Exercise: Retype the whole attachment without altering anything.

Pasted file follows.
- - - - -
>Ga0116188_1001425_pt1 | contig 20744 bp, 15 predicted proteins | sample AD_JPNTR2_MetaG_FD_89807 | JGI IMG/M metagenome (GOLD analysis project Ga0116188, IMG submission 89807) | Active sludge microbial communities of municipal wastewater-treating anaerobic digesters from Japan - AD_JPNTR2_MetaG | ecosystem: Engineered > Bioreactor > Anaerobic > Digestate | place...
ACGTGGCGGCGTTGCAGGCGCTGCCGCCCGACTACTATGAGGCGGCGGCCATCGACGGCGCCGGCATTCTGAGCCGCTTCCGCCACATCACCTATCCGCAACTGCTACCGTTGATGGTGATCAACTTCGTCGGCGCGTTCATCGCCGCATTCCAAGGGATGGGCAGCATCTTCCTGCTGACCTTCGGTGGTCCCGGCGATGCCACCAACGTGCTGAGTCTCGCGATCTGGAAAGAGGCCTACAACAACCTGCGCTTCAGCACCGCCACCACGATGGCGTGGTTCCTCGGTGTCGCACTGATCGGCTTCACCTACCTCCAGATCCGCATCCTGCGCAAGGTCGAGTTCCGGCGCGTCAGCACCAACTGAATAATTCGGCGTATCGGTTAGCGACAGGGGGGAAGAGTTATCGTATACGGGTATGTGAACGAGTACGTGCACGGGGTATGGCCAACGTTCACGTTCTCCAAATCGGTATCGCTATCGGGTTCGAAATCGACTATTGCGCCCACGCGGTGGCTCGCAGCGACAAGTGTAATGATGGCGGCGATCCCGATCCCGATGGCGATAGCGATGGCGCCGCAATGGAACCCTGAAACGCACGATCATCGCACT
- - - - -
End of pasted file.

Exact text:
>Ga0116188_1001425_pt1 | contig 20744 bp, 15 predicted proteins | sample AD_JPNTR2_MetaG_FD_89807 | JGI IMG/M metagenome (GOLD analysis project Ga0116188, IMG submission 89807) | Active sludge microbial communities of municipal wastewater-treating anaerobic digesters from Japan - AD_JPNTR2_MetaG | ecosystem: Engineered > Bioreactor > Anaerobic > Digestate | place...
ACGTGGCGGCGTTGCAGGCGCTGCCGCCCGACTACTATGAGGCGGCGGCCATCGACGGCGCCGGCATTCTGAGCCGCTTCCGCCACATCACCTATCCGCAACTGCTACCGTTGATGGTGATCAACTTCGTCGGCGCGTTCATCGCCGCATTCCAAGGGATGGGCAGCATCTTCCTGCTGACCTTCGGTGGTCCCGGCGATGCCACCAACGTGCTGAGTCTCGCGATCTGGAAAGAGGCCTACAACAACCTGCGCTTCAGCACCGCCACCACGATGGCGTGGTTCCTCGGTGTCGCACTGATCGGCTTCACCTACCTCCAGATCCGCATCCTGCGCAAGGTCGAGTTCCGGCGCGTCAGCACCAACTGAATAATTCGGCGTATCGGTTAGCGACAGGGGGGAAGAGTTATCGTATACGGGTATGTGAACGAGTACGTGCACGGGGTATGGCCAACGTTCACGTTCTCCAAATCGGTATCGCTATCGGGTTCGAAATCGACTATTGCGCCCACGCGGTGGCTCGCAGCGACAAGTGTAATGATGGCGGCGATCCCGATCCCGATGGCGATAGCGATGGCGCCGCAATGGAACCCTGAAACGCACGATCATCGCACT